This is not a commercial! Two friends of mine, Helen Slattery and Lorraine Williams have brought out a second edition of their pamphlet, Help, I Need Hope.
It would be difficult to find two women more qualified to write such a booklet than Helen and Lorraine. Lorraine and I have met a few times at meetings. Helen, her husband Charlie and their family are among my close friends. Helen has many admirable qualities, one of which is an infectious sense of humour. She actually laughs at my jokes – sometimes before I have got to the punch-line.
Sympathy and Love
Help, I Need Hope is only 20 pages, plus 2 appendices. These are 20 pages charged with sympathy, understanding, love and concern.
It is mainly, though not entirely, written for younger women who find themselves pregnant outside marriage and “Don’t know where to turn”. From the very first sentence, “You’re feeling frightened,” to the last, “Life is not over for you – or for your child. It has just begun,” the reader cannot but sense an attitude of kindness, care and encouragement.
Although both writers are professionally qualified social workers, with very wide experience in dealing with distressed people, somehow they have succeeded in excluding any air of cold professionalism from their approach.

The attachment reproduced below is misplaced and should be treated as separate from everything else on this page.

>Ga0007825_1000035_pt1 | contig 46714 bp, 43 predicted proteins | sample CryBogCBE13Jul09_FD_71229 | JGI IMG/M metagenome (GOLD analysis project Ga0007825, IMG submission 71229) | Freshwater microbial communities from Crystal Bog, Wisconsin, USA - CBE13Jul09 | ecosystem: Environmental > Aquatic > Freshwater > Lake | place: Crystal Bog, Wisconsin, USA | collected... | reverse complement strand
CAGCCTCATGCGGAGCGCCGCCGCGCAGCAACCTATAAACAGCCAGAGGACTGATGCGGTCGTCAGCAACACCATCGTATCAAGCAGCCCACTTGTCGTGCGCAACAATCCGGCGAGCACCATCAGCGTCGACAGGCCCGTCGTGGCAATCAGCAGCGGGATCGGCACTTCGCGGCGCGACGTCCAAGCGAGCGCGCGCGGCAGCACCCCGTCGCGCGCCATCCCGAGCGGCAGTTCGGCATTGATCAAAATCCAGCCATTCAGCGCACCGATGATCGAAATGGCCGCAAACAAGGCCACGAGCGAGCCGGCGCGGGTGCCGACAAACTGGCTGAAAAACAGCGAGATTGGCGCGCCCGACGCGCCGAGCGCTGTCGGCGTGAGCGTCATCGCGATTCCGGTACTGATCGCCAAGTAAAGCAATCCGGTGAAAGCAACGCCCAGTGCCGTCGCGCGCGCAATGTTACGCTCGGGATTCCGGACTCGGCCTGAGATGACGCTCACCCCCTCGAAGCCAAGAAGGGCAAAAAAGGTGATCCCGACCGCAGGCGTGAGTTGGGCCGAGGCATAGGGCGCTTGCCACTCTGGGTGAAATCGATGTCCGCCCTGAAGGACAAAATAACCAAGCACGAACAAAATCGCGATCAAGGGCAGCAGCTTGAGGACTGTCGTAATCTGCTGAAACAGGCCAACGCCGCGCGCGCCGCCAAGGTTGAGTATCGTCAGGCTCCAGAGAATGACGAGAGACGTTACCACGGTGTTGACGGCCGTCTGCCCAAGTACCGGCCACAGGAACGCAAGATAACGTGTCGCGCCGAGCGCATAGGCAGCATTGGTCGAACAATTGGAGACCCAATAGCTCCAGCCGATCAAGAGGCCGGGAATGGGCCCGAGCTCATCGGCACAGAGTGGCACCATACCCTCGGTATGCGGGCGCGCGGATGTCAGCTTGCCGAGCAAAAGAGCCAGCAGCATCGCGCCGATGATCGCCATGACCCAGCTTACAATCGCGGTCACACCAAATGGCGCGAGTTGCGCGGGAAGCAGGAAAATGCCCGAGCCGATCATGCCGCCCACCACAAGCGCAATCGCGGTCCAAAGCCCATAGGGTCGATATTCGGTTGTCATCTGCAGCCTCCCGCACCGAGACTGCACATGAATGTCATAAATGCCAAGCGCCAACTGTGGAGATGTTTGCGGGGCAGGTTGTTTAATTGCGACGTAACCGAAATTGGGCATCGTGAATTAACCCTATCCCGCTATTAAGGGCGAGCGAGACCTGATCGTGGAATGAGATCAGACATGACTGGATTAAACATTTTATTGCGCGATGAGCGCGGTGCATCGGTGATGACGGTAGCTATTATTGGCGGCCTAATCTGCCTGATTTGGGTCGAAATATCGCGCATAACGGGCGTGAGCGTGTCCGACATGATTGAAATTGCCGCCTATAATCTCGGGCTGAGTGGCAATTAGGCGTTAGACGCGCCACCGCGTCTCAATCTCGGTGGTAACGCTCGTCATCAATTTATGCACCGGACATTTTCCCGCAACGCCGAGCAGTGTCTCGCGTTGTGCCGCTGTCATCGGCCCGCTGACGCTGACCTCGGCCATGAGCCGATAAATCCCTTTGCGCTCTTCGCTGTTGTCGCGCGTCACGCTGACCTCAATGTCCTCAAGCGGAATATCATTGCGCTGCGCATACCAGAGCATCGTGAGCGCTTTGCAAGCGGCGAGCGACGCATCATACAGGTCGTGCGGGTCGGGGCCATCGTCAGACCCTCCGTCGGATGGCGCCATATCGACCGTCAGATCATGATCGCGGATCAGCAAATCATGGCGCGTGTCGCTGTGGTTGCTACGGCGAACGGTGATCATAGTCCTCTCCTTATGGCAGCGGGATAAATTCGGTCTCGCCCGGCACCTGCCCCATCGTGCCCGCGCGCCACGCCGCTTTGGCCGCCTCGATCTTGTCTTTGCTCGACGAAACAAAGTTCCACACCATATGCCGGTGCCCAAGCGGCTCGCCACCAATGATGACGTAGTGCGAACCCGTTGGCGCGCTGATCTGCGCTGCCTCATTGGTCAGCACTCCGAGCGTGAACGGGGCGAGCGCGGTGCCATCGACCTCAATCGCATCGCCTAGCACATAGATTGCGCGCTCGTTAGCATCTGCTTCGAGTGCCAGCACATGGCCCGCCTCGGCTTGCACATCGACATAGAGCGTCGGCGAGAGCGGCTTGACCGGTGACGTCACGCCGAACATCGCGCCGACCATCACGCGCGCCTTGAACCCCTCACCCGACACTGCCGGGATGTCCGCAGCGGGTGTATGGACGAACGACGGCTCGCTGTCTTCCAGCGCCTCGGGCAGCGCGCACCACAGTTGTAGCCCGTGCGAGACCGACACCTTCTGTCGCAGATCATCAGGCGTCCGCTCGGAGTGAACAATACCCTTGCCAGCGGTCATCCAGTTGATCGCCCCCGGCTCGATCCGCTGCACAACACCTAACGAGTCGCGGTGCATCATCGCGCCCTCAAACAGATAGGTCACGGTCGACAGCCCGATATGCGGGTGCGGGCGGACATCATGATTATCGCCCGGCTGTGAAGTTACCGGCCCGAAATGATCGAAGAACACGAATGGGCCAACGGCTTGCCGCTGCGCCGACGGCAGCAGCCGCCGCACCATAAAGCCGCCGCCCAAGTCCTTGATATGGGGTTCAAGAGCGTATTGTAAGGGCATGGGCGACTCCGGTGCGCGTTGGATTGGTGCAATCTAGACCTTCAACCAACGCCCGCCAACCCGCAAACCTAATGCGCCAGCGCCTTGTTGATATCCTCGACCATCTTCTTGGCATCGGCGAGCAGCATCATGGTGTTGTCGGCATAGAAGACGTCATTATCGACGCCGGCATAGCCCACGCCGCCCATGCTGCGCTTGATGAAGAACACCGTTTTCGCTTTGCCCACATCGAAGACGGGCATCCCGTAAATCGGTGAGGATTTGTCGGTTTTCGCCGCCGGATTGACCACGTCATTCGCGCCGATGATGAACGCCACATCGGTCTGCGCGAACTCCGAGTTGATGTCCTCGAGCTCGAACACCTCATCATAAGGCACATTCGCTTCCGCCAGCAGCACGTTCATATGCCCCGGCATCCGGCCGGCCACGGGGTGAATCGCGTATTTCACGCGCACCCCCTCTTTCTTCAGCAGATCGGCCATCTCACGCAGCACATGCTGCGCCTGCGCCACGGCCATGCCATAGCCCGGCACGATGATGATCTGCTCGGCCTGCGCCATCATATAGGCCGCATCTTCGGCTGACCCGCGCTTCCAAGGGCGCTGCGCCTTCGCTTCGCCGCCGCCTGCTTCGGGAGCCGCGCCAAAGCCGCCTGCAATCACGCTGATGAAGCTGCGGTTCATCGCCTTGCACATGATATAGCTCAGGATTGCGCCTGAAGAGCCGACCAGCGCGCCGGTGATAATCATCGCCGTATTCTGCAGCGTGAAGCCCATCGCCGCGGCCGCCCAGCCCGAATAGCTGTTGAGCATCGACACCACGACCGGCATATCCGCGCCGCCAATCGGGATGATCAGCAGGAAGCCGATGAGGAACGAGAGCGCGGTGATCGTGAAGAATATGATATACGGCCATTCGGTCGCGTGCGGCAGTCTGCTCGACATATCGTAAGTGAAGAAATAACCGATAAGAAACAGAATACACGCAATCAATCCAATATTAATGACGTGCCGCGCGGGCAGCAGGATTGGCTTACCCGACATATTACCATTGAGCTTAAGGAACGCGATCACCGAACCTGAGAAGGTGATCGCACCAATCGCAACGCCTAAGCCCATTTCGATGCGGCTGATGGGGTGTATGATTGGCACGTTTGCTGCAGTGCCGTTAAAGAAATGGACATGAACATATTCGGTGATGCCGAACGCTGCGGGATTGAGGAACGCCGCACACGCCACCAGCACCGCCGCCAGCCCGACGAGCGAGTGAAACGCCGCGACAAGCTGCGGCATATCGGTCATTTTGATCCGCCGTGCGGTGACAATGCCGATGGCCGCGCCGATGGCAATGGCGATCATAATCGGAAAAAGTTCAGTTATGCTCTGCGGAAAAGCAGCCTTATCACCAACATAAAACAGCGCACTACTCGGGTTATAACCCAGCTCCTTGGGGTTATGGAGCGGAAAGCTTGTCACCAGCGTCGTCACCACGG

Both writers are totally pro-life, but there is nothing harsh or condemnatory in the manner in which they exclude abortion as a solution.
They speak so positively and beautifully about the child in the womb, that the younger woman is able to make her own decision that she can not only allow her baby to live, but she will welcome him or her with love and affection.
The only sign of ‘professionalism’ in the pamphlet is the brevity and competency with which the authors explain the different alternatives.
Everything is dealt with: “How do I tell my parents?” “Where should I stay during my pregnancy?” “Should I raise my own baby?” “What about continuing school?” and “Is it wise to marry the baby’s father?”
These vital questions are answered in a practical way, but with so much love and concern that the girl who “doesn’t know where to turn” will realize that she is not alone in a cruel world. She will realize that she has many friends waiting with outstretched arms to embrace both her and her baby.
The two appendices give valuable information, particularly regarding the agencies which can be contacted all over North America where the pregnant young women can find guidance and assistance.
I believe that this pamphlet has immense potential for good and should be in the hands of everybody who is in social work. It should also be available in church book-racks and in the offices of high school counselors.
To order the pamphlet, or to get more information, contact: Life Cycle Books, 2205 Danforth Ave., Toronto, Ontario, M4C1K4, telephone (416) 690-5860.
The pro-life movement is deeply indebted to Helen Slattery and Lorraine Williams.